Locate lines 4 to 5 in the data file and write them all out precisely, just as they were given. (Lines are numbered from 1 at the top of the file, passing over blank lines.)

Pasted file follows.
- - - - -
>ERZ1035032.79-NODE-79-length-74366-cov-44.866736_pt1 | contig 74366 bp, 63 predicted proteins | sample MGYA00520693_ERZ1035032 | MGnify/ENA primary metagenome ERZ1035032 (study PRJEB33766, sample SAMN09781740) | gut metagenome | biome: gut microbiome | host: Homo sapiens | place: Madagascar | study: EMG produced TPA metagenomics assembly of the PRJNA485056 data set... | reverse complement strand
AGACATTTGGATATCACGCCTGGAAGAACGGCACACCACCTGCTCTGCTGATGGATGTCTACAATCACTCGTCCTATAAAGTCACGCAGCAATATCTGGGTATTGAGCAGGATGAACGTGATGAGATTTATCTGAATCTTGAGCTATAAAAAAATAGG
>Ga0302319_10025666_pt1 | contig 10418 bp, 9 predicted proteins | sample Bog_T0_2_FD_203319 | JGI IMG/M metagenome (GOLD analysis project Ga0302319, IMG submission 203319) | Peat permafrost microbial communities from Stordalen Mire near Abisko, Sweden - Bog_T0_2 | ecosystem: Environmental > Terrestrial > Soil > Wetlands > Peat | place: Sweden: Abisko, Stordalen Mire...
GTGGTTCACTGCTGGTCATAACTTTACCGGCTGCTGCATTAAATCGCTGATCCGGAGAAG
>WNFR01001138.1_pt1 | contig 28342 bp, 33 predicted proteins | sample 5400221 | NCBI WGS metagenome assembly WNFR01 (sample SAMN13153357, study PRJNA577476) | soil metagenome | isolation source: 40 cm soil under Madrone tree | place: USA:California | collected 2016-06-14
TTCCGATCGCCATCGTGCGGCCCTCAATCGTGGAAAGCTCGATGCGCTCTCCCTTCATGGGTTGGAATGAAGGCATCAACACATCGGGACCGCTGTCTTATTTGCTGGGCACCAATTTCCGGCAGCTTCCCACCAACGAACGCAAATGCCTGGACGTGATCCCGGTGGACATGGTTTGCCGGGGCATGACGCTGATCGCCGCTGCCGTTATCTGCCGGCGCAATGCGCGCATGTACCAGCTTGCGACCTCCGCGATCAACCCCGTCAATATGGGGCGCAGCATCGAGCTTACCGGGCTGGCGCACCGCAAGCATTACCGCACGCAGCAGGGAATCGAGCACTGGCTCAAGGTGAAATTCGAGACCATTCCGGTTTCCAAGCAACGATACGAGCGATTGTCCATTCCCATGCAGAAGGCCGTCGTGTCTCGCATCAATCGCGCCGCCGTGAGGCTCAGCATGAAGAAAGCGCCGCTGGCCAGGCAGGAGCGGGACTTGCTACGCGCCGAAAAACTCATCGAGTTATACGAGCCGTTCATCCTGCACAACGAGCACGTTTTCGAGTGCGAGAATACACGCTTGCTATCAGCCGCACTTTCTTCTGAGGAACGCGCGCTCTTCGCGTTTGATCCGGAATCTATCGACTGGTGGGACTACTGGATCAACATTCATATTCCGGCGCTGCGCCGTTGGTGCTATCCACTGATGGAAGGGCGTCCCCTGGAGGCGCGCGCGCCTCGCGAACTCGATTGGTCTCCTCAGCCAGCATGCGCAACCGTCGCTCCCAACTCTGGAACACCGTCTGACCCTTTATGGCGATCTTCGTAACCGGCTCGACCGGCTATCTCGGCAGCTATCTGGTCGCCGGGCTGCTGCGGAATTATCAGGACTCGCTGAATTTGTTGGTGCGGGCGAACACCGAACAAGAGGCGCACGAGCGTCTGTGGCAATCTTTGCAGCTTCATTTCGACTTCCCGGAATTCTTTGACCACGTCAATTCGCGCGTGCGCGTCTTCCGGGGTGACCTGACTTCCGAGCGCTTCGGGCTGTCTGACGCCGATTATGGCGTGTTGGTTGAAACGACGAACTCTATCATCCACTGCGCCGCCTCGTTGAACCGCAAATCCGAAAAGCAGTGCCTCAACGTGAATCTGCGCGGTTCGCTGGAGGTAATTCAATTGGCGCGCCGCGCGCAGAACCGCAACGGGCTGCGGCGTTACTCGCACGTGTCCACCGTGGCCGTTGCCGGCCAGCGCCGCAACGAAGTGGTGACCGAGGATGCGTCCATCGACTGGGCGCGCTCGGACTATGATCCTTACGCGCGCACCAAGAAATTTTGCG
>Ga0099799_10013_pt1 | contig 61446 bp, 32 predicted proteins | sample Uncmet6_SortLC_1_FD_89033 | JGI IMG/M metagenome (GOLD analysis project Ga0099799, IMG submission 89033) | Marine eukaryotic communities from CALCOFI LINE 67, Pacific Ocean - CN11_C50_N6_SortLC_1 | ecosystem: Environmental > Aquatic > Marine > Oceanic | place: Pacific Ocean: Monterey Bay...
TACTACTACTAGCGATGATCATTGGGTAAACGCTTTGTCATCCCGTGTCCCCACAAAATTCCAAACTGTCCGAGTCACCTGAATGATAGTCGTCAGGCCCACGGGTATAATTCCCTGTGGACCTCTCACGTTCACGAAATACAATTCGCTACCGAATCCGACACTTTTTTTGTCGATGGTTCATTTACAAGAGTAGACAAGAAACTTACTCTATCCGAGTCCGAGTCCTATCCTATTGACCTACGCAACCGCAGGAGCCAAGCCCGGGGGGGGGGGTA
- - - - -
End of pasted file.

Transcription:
GTGGTTCACTGCTGGTCATAACTTTACCGGCTGCTGCATTAAATCGCTGATCCGGAGAAG
>WNFR01001138.1_pt1 | contig 28342 bp, 33 predicted proteins | sample 5400221 | NCBI WGS metagenome assembly WNFR01 (sample SAMN13153357, study PRJNA577476) | soil metagenome | isolation source: 40 cm soil under Madrone tree | place: USA:California | collected 2016-06-14